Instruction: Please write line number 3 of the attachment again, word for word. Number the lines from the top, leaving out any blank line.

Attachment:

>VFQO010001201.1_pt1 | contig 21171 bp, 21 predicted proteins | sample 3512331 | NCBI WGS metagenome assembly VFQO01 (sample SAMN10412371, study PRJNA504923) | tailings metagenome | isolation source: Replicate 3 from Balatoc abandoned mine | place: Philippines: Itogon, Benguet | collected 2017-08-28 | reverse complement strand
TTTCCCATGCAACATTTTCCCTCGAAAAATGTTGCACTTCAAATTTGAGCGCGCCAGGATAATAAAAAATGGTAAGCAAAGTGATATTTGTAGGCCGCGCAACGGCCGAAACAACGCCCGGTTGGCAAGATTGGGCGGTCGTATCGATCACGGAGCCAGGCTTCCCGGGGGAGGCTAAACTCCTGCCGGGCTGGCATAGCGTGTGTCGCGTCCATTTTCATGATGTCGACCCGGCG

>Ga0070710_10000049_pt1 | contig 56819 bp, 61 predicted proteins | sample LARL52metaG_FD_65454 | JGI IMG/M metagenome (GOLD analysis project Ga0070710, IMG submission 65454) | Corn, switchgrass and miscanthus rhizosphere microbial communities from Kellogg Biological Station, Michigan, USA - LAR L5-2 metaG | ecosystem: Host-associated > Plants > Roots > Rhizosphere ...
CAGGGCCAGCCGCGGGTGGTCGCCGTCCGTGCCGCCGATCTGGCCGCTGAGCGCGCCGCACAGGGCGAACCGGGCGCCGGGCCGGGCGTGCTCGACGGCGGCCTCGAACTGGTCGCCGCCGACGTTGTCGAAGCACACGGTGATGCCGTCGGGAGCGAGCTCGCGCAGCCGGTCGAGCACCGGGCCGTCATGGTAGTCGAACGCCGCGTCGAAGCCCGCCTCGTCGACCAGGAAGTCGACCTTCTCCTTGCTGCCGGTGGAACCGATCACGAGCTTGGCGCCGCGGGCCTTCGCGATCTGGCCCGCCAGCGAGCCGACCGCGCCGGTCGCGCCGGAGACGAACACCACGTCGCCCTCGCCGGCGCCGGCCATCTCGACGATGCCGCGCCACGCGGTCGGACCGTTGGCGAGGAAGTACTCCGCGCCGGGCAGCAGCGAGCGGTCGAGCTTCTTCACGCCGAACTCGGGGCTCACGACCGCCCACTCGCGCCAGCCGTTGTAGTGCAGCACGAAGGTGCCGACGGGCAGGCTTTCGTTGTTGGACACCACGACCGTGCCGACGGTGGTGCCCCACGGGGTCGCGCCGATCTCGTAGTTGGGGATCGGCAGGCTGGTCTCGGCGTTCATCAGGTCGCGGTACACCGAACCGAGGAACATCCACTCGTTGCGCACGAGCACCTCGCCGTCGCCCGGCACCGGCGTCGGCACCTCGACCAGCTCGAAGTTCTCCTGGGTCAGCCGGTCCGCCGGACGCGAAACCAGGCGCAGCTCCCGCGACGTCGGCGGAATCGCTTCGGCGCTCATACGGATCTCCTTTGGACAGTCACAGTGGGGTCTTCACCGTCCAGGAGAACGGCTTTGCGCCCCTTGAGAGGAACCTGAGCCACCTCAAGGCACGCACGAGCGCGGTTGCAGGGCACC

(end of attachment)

>Ga0070710_10000049_pt1 | contig 56819 bp, 61 predicted proteins | sample LARL52metaG_FD_65454 | JGI IMG/M metagenome (GOLD analysis project Ga0070710, IMG submission 65454) | Corn, switchgrass and miscanthus rhizosphere microbial communities from Kellogg Biological Station, Michigan, USA - LAR L5-2 metaG | ecosystem: Host-associated > Plants > Roots > Rhizosphere ...